2) The free speech that Beck and his supporters relied upon and selectively promoted endangers us if it does not agree with our ideology--that ideological difference is the equivalent of shouting "fire" in a crowded theater

3) Jesus is a free market individualist, against any idea of collective social justice--e.g., the Jesus of "Love thy neighbor as thyself" is somehow not Beck's Jesus, who would be cast more as a
Howard Roark figure.

And so on.

Beck said that America is being cast down by the angry demands of minorities, led by a anti-American President. Having been described as such, he could then simply ask them to embrace the mantle of love and equality, as his audience had--feeding a deeply satisfying, self-justifying need in his audience. Our rage is just a desire for equality against the catastrophic threat you pose to the nation. Then--with you now disempowered, non-threatening, in place, we would love you, as Jesus intended.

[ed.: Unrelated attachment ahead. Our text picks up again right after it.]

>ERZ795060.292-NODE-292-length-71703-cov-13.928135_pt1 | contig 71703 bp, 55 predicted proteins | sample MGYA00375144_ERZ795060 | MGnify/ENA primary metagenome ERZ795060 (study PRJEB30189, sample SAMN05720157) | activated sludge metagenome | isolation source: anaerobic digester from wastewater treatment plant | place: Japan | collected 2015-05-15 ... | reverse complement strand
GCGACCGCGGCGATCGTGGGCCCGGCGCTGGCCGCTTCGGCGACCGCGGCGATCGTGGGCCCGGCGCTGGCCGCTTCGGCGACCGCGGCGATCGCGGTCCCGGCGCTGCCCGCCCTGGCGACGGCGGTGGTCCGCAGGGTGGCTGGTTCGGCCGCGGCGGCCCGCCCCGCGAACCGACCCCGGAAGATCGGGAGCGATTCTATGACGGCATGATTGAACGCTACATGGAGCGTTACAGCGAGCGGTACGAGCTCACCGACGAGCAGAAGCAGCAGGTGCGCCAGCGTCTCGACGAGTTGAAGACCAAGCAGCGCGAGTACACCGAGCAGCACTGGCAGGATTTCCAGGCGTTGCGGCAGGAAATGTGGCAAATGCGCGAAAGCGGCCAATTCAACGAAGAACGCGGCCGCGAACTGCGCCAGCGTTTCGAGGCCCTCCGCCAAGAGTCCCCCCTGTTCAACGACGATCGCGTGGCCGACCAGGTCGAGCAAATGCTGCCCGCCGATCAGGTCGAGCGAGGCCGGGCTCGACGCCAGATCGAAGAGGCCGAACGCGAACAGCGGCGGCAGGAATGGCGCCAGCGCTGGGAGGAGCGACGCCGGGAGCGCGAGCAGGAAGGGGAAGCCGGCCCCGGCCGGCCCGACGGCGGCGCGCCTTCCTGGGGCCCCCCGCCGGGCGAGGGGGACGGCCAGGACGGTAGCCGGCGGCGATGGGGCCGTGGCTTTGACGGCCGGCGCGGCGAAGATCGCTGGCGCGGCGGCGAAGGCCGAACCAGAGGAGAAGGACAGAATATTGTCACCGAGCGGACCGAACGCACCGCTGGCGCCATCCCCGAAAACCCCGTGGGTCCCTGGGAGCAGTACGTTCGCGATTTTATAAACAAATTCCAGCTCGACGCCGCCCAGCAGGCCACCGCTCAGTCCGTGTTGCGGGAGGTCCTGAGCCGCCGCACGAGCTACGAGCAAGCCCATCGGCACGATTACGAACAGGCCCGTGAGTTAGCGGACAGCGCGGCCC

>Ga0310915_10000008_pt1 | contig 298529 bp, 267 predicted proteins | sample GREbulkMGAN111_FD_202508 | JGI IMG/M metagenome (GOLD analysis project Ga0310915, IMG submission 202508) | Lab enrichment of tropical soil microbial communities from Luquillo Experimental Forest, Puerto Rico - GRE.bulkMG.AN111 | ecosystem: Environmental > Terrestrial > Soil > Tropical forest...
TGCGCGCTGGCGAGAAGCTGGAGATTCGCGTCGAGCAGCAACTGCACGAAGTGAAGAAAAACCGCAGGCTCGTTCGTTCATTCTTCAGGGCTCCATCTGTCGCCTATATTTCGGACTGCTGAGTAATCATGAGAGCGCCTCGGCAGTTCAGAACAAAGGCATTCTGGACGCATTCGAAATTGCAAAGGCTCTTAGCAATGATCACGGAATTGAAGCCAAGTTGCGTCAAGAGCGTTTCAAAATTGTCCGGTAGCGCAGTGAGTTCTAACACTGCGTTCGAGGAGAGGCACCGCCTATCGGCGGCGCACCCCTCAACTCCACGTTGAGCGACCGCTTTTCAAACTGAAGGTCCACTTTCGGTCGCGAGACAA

After the rally, on Fox News Sunday, Beck renounced his claim that Obama is a "racist" who has a deep seated hatred against White people", using his overused technique of a false humility--one that, like much of what Beck does, seems oddly self-demonstrating, theatrical, at once feeding the flock who understand the meta-message (Yes, Glenn is just claiming to be a fool, but he really knows) and at the same time, as many such figures have done, feeding himself with his own words, watching himself as he listens to himself in order to try to believe what he will say next, even as he understands its impact.